The Economics of Cannabis Trade
“Marijuana is a soft product. Doesn’t hurt anyone. For now, it’s illegal, but in the long run, it will be legalized”.
Does this dialogue seem familiar to you? If you are an ardent fan of the Netflix series Narcos: Mexico, you would recognize this line as spoken by Cocaine King Pablo Escobar in the show’s fifth episode of season one.
The 2020 elections further ramped up hopes that cannabis would soon be legalized in the US at the federal level after voters in New Jersey, Arizona and South Dakota approved ballot measures to legalize recreational marijuana. With these three states in the fray, the count of states where Cannabis will be legalized either for medical or recreational use will jump to 38! We, therefore, felt this would be the right time to give you a little insight on the economics of this business in the US and what fortunes the future holds for this industry now that it has been legalized in quite a few states.
First, let us understand what drug legalization is. Legalization is the process of removing all legal prohibitions on the consumption, trade and possession of a drug. These drugs would then be available to the adult general population for purchase and use at will, similar to tobacco and alcohol.
Sounds like a good time to get “high” on the cannabis business, right? Well, let’s dive right in.
The bloom of the plant
Being one of the most commonly cultivated, trafficked and used illicit drug, with a growing push for legalization in the US and abroad, marijuana is piquing the interest of investors, manufacturers and researchers.
Being illegal under the federal law as a Schedule I drug did not stymie the growth of the U.S. legal marijuana industry, which was valued at $13.6 billion in 2019 and generated nearly 340,000 jobs devoted to the handling of plants. The industry is expected to grow to $23 billion by 2025.
Figure 1: US Legal Cannabis Market Projections
A total of 35 states along with the District of Columbia have now legalized marijuana for medical use. As of November 2020, 15 of these states even allow adults to legally use the drug for recreational purposes. And this number is expected to rise, as more people are accepting the idea of legalizing marijuana across the United States.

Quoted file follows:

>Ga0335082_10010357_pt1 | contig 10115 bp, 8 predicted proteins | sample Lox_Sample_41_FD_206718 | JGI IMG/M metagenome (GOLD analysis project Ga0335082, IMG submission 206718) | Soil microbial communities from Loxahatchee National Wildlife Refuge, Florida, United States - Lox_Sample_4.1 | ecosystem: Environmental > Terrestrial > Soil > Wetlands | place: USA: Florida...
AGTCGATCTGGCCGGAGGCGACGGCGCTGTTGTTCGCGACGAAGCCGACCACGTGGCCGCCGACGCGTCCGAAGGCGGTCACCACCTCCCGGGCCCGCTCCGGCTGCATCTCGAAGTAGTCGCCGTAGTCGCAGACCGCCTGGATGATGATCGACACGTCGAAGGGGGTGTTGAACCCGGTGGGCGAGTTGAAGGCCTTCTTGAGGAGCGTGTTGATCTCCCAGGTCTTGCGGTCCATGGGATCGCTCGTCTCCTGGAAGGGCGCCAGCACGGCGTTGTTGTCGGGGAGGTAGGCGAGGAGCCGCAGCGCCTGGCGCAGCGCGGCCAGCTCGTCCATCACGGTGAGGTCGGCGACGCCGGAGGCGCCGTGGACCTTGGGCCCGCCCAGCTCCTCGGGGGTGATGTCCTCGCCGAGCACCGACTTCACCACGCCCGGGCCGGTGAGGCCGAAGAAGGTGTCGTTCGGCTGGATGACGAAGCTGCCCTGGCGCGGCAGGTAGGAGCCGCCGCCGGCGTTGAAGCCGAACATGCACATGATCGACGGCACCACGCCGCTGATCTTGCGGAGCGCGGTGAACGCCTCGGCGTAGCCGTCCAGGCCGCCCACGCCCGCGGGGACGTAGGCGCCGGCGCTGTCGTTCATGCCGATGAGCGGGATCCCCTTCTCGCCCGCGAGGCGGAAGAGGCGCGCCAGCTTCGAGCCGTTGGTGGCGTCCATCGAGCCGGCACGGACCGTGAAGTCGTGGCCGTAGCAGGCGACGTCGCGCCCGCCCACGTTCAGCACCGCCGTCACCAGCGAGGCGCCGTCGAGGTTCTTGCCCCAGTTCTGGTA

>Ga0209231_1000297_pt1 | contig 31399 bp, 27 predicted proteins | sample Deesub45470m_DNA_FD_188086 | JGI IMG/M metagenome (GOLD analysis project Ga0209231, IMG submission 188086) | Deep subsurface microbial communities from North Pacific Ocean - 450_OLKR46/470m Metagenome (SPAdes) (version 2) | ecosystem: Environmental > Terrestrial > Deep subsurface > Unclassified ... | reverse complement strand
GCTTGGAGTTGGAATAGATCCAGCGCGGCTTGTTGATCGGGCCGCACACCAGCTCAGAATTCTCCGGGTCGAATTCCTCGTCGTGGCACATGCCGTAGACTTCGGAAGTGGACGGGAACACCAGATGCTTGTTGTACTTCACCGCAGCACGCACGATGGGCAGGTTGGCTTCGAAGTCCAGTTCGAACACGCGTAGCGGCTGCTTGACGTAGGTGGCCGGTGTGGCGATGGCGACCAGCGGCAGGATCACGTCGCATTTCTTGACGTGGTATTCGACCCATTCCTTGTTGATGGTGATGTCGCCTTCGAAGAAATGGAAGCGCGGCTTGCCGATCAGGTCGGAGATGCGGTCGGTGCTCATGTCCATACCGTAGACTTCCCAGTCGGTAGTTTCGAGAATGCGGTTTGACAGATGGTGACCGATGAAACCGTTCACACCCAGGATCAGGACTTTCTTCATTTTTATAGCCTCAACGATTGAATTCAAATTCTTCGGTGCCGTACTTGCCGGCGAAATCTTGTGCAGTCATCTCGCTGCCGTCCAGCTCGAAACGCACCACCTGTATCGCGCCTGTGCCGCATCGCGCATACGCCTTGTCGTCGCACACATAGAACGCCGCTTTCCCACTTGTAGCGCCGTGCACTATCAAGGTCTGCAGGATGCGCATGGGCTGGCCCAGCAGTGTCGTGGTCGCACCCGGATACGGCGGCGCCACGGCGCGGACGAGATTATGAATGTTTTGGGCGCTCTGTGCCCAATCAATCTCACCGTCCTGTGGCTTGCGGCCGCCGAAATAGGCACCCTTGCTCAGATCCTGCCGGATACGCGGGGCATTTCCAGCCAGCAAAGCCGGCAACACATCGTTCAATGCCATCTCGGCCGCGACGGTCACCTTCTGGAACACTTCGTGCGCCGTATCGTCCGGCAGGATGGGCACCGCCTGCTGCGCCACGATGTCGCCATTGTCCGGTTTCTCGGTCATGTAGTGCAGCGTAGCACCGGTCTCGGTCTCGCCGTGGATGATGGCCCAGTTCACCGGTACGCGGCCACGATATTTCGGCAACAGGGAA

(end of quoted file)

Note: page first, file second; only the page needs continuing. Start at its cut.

Currently, 67% of Americans believe the use of marijuana should be legalized. This is double of what it was in 2000—31%—and five times what it was in 1969—12%. Capitalizing on the changing trends, companies in the U.S. marijuana industry raised $116.8 billion in the capital in 2019 and are expected to generate nearly $85 billion in sales in 2030, according to analysts at Cowen Inc, an American multinational independent investment bank and financial services company.
Figure 2: Worldwide Legal Cannabis Spending
CBD Stealing the show
Marijuana has been used as a medicine in different cultures for thousands of years. The federal law banning it in the U.S., the Marijuana Tax Act, was passed in 1937. The recent shift in attitude towards marijuana consumption seems to signal a return towards recognizing its medicinal benefits with a growing acceptance of the plant as a legitimate option for patients who suffer from medical problems like chronic pain or seizures in modern-day America.
This is mostly, thanks to cannabidiol or CBD, a natural compound found in cannabis plants that is non-psychoactive. This means it doesn't make the consumer high. CBD is sold as an ingredient in oils, oral sprays, creams, pills, or edibles like gummies and lollipops. Purveyors extol the benefits CBD can provide such as relief from pain, helping combat anxiety and depression and even easing the lives of people suffering from cancer.